Intel was, at this time, a fully integrated device manufacturer (IDM); while that term today refers to a company that designs and fabricates its own chips (in contrast to a company like Nvidia, which designs its own chips but doesn’t manufacture them, or TSMC, which manufactures chips but doesn’t design them), the level of integration has decreased over time as other companies have come to specialize in different parts of the manufacturing process. Back in the 1980s, though, Intel still had to figure out a lot of things for the first time, including how to actually design ever more microscopic chips. Gelsinger, along with three co-authors, described the problem in a 2012 paper entitled Coping with the Complexity of Microprocessor Design at Intel — a CAD History:
In his original 1965 paper, Gordon Moore expressed a concern that the growth rate he predicted may not be sustainable, because the requirement to define and design products at such a rapidly-growing complexity may not keep up with his predicted growth rate. However, the highly competitive business environment drove to fully exploit technology scaling. The number of available transistors doubled with every generation of process technology, which occurred roughly every two years. As shown in Table I, major architecture changes in microprocessors were occurring with a 4X increase of transistor count, approximately every second process generation. Intel‟s microprocessor design teams had to come up with ways to keep pace with the size and scope of every new project.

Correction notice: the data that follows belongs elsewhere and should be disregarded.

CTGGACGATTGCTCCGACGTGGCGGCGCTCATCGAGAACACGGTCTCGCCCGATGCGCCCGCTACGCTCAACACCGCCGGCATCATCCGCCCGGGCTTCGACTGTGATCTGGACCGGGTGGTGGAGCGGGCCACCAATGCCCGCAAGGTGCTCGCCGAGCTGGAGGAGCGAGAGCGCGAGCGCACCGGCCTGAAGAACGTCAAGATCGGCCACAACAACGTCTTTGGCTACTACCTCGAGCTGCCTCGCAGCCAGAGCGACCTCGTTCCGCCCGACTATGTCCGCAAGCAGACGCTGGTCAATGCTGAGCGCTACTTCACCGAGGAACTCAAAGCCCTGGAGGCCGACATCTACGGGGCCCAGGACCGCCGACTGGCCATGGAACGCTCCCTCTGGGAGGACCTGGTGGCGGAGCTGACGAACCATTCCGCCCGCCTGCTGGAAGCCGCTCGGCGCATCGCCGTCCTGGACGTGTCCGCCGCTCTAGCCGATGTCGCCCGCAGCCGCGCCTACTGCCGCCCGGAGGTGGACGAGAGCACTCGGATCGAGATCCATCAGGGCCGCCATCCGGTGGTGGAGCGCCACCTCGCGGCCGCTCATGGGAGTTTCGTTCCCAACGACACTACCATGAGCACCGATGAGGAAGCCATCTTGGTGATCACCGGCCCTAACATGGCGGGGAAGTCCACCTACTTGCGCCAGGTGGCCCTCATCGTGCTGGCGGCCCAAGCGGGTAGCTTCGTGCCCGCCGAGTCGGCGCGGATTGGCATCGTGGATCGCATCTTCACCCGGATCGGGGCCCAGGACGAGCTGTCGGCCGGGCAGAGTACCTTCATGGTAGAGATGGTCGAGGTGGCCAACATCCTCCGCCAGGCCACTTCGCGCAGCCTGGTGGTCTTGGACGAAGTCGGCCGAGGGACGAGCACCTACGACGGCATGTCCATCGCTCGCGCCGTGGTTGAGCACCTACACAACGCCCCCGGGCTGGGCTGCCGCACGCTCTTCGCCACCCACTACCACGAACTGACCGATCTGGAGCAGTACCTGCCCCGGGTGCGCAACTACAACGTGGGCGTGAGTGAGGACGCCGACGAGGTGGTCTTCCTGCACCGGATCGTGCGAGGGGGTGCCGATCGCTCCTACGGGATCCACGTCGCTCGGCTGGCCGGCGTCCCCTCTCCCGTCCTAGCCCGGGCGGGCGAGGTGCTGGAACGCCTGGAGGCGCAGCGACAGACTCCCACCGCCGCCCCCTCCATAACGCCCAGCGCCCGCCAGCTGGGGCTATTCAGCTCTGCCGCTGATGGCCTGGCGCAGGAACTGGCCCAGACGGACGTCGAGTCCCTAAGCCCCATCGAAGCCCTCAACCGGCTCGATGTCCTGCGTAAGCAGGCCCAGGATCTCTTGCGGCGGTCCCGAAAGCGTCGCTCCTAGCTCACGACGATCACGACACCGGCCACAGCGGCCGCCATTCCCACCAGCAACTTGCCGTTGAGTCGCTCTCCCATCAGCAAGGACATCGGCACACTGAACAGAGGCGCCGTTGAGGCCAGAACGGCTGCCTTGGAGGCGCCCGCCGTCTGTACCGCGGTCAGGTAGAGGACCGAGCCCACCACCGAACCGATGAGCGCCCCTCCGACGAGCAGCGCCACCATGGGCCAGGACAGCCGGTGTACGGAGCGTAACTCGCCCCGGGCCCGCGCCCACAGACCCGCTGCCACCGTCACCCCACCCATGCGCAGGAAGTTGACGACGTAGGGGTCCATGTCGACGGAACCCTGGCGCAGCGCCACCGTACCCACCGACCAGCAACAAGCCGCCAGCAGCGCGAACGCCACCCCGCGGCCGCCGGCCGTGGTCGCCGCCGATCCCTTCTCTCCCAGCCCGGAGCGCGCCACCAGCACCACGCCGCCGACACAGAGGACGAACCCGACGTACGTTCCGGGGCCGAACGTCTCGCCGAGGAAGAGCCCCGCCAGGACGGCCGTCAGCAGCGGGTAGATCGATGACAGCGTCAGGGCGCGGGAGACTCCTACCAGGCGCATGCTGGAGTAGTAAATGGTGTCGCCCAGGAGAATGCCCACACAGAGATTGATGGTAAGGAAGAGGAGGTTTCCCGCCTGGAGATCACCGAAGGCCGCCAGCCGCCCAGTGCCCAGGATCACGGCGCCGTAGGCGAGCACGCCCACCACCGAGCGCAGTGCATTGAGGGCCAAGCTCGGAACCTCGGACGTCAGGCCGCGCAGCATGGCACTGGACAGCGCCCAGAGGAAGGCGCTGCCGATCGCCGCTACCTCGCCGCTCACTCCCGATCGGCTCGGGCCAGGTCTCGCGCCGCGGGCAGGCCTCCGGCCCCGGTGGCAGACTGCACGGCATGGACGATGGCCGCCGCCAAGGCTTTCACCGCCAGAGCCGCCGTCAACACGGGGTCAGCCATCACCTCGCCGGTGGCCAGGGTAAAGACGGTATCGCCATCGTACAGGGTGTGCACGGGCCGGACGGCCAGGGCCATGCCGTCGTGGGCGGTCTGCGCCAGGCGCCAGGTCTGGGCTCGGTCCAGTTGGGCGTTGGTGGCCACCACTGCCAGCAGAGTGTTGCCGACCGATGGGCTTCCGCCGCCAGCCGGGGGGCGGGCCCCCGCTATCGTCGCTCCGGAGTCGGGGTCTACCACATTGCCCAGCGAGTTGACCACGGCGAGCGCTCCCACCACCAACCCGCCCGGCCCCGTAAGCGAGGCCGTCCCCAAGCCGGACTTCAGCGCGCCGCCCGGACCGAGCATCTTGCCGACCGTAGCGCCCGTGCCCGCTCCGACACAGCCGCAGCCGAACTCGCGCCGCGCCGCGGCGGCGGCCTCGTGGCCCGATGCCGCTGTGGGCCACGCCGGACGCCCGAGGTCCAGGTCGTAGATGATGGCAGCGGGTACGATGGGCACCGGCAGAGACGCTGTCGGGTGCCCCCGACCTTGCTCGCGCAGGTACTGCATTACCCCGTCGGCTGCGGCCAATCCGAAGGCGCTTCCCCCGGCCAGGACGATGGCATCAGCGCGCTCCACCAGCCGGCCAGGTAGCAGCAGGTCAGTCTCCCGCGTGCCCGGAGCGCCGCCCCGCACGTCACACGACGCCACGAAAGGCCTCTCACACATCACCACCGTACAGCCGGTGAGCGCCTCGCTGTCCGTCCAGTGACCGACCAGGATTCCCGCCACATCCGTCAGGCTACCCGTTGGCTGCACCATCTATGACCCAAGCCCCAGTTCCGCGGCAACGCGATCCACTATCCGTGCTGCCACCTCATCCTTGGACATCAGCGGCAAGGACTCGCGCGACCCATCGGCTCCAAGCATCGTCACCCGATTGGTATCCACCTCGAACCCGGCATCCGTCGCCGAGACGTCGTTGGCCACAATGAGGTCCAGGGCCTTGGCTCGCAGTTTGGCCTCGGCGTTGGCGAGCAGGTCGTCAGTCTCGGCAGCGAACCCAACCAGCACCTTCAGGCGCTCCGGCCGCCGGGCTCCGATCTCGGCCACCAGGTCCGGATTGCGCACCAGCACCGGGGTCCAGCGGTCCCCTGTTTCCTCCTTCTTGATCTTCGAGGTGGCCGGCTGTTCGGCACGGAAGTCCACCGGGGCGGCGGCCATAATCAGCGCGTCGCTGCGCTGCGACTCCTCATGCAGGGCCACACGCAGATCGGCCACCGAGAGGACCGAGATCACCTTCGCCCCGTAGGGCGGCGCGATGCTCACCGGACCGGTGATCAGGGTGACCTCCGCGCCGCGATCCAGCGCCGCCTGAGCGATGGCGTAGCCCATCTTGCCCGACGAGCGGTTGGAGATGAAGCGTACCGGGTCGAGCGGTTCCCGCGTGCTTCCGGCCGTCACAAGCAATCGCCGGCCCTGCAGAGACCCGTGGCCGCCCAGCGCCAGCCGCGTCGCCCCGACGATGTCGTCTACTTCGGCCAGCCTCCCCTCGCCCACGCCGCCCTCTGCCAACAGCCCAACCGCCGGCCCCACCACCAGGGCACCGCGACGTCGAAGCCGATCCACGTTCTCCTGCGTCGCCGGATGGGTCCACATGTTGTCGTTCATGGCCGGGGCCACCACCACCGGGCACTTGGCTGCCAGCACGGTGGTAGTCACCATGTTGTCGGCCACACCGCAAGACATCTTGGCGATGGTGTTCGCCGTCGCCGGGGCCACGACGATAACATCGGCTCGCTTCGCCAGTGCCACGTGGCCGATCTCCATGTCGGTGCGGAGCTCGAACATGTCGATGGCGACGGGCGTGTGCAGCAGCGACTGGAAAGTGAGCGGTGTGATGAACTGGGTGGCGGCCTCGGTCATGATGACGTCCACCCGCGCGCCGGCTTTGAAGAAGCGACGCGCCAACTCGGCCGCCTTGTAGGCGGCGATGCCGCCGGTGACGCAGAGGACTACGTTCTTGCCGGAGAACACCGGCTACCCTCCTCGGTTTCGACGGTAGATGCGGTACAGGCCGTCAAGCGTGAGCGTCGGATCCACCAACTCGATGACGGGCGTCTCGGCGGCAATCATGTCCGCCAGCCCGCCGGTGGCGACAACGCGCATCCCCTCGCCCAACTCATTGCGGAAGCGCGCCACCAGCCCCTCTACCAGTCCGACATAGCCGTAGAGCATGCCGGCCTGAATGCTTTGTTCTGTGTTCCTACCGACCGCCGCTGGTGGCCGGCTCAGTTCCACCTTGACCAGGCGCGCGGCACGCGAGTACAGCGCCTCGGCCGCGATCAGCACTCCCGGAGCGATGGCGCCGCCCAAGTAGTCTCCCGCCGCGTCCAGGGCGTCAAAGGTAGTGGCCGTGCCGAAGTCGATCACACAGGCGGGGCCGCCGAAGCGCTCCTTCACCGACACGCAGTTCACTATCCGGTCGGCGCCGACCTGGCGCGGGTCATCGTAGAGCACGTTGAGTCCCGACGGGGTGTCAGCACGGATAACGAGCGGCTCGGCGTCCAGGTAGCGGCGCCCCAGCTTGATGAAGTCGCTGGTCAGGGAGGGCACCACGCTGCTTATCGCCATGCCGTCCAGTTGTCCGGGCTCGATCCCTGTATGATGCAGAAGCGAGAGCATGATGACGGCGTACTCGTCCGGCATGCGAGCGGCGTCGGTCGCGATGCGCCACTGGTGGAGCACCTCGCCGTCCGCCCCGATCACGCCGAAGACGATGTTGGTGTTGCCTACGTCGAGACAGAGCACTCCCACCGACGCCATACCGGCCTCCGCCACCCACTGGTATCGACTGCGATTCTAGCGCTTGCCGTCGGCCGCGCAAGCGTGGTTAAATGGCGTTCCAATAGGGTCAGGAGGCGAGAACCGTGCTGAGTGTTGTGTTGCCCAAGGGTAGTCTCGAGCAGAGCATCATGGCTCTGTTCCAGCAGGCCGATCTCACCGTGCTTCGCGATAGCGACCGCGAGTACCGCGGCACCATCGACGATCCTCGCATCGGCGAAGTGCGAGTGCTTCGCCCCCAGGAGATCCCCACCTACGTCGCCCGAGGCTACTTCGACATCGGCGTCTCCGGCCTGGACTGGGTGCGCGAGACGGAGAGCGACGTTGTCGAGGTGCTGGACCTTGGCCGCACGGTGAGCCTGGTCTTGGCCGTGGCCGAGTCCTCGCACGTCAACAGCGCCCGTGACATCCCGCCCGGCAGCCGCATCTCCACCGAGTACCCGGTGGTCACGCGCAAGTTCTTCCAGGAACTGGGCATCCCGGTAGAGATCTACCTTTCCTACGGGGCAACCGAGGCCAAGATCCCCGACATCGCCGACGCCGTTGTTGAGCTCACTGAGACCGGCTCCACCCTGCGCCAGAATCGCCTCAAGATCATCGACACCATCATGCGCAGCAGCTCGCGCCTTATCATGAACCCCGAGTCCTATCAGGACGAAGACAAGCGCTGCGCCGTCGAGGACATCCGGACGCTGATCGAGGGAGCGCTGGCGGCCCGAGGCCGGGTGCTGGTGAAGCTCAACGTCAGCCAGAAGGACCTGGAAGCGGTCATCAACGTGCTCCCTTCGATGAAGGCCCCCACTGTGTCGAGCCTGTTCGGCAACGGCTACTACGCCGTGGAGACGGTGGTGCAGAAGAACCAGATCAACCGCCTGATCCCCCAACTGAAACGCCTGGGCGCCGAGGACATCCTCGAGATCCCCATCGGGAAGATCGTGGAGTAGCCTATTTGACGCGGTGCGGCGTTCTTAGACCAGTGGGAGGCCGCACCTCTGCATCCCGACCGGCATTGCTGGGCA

Processor Intro Date Process Transistors Frequency 4004 1971 10 um 2,300 108 KHz 8080 1974 6 um 6,000 2 MHz 8086 1978 3 um 29,000 10 MHz 80286 1982 1.5 um 134,000 12 MHz 80386 1985 1.5 um 275,000 16 MHz Intel486 DX 1989 1 um 1.2 M 33 MHz Pentium 1993 0.8 um 3.1 M 60 MHz
This incredible growth rate could not be achieved by hiring an exponentially-growing number of design engineers. It was fulfilled by adopting new design methodologies and by introducing innovative design automation software at every processor generation. These methodologies and tools always applied principles of raising design abstraction, becoming increasingly precise in terms of circuit and parasitic modeling while simultaneously using ever-increasing levels of hierarchy, regularity, and automatic synthesis. As a rule, whenever a task became too painful to perform using the old methods, a new method and associated tool were conceived for solving the problem. This way, tools and design practices were evolving, always addressing the most labor-intensive task at hand. Naturally, the evolution of tools occurred bottom-up, from layout tools to circuit, logic, and architecture. Typically, at each abstraction level the verification problem was most painful, hence it was addressed first. The synthesis problem at that level was addressed much later.
This feedback loop between design and implementation is exactly what is necessary at the cutting edge of innovation. Clayton Christensen explained in The Innovator’s Solution: